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International Sanitary Conventions

Volume 411: debated on Monday 11 June 1945

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asked the Minister of Health why, in view of the failure of vaccination to protect against smallpox in Army personnel in Egypt in some cases even for two months, it is proposed in the International Sanitary Conventions for Maritime and Aerial Navigation to fix the validity of a certificate of vaccination against smallpox at not more than three years from the date of issue; and what percentage of the population of England and Wales have been protected against smallpox by vaccination within three years of the present date.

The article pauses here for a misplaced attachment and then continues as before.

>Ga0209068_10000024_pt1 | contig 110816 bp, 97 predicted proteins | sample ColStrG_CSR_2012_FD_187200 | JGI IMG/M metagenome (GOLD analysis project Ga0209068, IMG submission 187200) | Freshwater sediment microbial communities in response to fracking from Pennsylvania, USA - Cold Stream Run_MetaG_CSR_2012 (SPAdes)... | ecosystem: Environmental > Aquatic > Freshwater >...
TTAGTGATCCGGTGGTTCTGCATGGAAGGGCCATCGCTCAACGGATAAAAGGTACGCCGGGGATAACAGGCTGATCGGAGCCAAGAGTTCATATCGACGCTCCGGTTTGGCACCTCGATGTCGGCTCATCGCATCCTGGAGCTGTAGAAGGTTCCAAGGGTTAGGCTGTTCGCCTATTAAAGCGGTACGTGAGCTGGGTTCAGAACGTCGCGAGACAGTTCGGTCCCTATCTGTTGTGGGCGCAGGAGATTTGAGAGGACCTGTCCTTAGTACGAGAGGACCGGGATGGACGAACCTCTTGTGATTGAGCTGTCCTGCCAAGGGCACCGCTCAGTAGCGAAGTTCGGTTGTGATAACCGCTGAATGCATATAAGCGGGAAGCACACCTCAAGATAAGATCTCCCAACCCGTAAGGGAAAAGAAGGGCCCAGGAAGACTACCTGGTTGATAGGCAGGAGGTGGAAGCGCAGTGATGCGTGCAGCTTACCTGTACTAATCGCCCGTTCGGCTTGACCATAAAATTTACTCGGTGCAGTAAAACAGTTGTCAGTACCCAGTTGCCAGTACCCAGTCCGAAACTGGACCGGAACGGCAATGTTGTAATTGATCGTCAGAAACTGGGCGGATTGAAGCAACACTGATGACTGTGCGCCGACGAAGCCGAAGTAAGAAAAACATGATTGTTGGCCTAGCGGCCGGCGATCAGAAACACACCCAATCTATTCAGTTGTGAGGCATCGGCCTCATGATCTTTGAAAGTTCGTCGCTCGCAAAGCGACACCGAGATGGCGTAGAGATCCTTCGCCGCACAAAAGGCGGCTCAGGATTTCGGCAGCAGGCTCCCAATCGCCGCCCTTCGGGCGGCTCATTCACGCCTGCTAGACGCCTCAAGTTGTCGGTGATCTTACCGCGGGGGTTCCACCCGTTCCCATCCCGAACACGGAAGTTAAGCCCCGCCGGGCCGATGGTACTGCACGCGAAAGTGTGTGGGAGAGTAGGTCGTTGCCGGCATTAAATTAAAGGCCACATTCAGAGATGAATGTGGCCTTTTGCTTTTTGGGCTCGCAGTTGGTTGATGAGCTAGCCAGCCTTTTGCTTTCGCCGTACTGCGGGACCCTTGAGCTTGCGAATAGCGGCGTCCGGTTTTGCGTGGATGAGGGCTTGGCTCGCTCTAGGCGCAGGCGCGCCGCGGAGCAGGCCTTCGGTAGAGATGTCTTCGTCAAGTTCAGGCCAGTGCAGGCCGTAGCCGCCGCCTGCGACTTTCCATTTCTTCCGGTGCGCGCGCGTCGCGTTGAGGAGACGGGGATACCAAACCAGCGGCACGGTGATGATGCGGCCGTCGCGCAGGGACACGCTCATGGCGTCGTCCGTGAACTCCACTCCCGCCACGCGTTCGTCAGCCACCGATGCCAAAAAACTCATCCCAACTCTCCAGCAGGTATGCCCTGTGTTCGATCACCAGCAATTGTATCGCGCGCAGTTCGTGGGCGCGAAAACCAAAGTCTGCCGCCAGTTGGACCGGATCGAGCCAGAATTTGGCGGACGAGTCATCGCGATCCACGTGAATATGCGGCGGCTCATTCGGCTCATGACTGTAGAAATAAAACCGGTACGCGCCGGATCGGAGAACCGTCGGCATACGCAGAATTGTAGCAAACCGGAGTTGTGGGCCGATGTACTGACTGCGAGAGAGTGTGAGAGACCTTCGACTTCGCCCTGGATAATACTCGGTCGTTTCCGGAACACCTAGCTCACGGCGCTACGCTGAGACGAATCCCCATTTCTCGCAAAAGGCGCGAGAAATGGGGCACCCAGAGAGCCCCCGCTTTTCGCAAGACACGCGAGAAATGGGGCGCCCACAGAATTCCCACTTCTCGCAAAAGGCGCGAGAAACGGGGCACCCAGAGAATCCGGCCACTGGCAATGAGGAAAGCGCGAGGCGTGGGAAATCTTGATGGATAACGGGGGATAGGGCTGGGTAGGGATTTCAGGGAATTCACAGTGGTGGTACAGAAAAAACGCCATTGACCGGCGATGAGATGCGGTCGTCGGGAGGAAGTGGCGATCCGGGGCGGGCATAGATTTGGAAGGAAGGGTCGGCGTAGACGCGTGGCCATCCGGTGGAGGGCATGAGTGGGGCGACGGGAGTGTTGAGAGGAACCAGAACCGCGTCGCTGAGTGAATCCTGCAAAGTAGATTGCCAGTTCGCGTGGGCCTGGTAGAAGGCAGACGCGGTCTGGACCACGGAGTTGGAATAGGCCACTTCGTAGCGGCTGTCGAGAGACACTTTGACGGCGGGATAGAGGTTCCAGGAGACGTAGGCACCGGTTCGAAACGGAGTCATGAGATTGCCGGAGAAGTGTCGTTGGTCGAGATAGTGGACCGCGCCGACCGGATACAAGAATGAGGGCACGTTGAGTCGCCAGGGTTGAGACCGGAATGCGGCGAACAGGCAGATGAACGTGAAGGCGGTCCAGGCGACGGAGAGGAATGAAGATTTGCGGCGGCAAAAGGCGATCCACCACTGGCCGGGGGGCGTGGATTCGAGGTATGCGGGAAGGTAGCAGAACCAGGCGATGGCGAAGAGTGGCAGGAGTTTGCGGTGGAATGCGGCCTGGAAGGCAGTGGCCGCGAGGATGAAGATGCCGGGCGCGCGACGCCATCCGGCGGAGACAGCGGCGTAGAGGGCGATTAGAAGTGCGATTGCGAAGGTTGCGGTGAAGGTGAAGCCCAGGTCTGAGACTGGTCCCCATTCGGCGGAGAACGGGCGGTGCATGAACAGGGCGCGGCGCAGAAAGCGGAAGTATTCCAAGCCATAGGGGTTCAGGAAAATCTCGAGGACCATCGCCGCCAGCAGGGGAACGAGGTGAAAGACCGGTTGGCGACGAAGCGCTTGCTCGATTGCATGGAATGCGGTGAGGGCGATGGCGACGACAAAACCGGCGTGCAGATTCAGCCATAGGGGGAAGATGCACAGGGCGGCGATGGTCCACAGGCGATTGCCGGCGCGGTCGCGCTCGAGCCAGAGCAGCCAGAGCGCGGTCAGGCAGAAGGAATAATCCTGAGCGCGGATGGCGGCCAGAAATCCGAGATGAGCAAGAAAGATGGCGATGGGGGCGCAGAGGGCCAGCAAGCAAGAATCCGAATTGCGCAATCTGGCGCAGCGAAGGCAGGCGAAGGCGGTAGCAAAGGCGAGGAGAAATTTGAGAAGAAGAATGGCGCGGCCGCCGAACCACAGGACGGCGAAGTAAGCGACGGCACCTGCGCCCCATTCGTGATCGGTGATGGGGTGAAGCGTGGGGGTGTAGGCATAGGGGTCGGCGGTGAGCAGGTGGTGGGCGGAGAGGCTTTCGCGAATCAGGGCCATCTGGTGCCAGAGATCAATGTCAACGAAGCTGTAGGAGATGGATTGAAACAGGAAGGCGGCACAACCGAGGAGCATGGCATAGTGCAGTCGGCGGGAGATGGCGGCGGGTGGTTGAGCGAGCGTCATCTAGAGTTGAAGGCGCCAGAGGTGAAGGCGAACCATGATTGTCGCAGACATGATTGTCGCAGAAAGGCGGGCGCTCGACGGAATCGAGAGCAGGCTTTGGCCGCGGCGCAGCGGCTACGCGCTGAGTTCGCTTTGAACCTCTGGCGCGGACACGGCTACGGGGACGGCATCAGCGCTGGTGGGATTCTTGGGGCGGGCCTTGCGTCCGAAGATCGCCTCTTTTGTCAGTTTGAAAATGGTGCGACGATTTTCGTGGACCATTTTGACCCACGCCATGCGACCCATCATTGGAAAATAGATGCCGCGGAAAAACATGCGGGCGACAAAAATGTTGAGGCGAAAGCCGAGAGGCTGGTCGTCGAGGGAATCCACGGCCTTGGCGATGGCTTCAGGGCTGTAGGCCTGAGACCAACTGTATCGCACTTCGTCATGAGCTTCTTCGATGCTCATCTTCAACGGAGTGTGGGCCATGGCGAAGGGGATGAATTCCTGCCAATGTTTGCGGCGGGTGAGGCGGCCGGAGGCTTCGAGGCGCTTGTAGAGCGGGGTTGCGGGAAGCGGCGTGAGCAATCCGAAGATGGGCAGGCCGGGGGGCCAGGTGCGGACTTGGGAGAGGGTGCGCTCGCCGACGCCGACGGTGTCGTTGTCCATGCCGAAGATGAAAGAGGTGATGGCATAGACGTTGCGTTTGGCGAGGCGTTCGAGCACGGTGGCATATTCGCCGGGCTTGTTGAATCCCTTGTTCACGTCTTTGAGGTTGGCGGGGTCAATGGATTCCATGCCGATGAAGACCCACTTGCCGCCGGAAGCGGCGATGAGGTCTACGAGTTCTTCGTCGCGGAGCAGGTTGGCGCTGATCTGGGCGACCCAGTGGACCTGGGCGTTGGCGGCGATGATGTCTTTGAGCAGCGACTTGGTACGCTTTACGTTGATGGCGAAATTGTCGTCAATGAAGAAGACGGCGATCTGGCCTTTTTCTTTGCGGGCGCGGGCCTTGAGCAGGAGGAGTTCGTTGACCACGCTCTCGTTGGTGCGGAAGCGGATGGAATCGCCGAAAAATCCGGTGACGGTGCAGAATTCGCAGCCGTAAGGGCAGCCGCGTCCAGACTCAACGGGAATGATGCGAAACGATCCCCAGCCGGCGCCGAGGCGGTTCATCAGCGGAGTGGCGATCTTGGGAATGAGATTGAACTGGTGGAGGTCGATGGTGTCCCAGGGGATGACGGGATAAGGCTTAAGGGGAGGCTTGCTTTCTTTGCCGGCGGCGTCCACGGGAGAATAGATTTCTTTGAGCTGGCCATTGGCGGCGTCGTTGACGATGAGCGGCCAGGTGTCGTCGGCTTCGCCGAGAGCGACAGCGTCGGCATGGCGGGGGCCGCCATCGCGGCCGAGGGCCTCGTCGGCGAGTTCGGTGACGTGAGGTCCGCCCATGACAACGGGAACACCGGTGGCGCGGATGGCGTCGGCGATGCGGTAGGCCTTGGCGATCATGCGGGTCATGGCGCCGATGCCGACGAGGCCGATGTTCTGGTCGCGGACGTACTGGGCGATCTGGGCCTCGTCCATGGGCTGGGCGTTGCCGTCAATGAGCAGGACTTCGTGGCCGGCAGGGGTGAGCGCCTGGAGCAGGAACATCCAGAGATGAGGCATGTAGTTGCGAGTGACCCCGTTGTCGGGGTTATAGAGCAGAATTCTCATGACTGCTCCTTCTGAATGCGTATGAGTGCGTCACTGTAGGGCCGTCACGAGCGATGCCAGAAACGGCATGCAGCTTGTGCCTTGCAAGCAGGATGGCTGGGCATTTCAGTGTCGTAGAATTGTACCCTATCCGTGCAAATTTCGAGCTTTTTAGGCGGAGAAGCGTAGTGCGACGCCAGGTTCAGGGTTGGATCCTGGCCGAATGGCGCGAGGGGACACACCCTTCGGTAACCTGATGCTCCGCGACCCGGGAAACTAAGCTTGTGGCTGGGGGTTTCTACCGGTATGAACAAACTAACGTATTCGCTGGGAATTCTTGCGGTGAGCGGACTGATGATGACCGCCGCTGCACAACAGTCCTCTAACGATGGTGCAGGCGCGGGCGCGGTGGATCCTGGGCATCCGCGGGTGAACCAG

The period of three years which is specified in the form of International Certificate of Vaccination against Smallpox recommended in the International Sanitary Conventions of 1944, and which relates, as the form shows, to a vaccination or re-vaccination found by the certifying doctor on inspection to have given satisfactory results, had been recommended by international bodies of high competence and experience before its inclusion in the Conventions of 1944 by the participating Governments. As regards the alleged failure of vaccination of military personnel in Egypt, I would refer the hon. Member to the reply to his question addressed to the Secretary of State for Foreign Affairs on the 5th June. As regards the last part of the Question, I am not in possession of statistics which provide this information.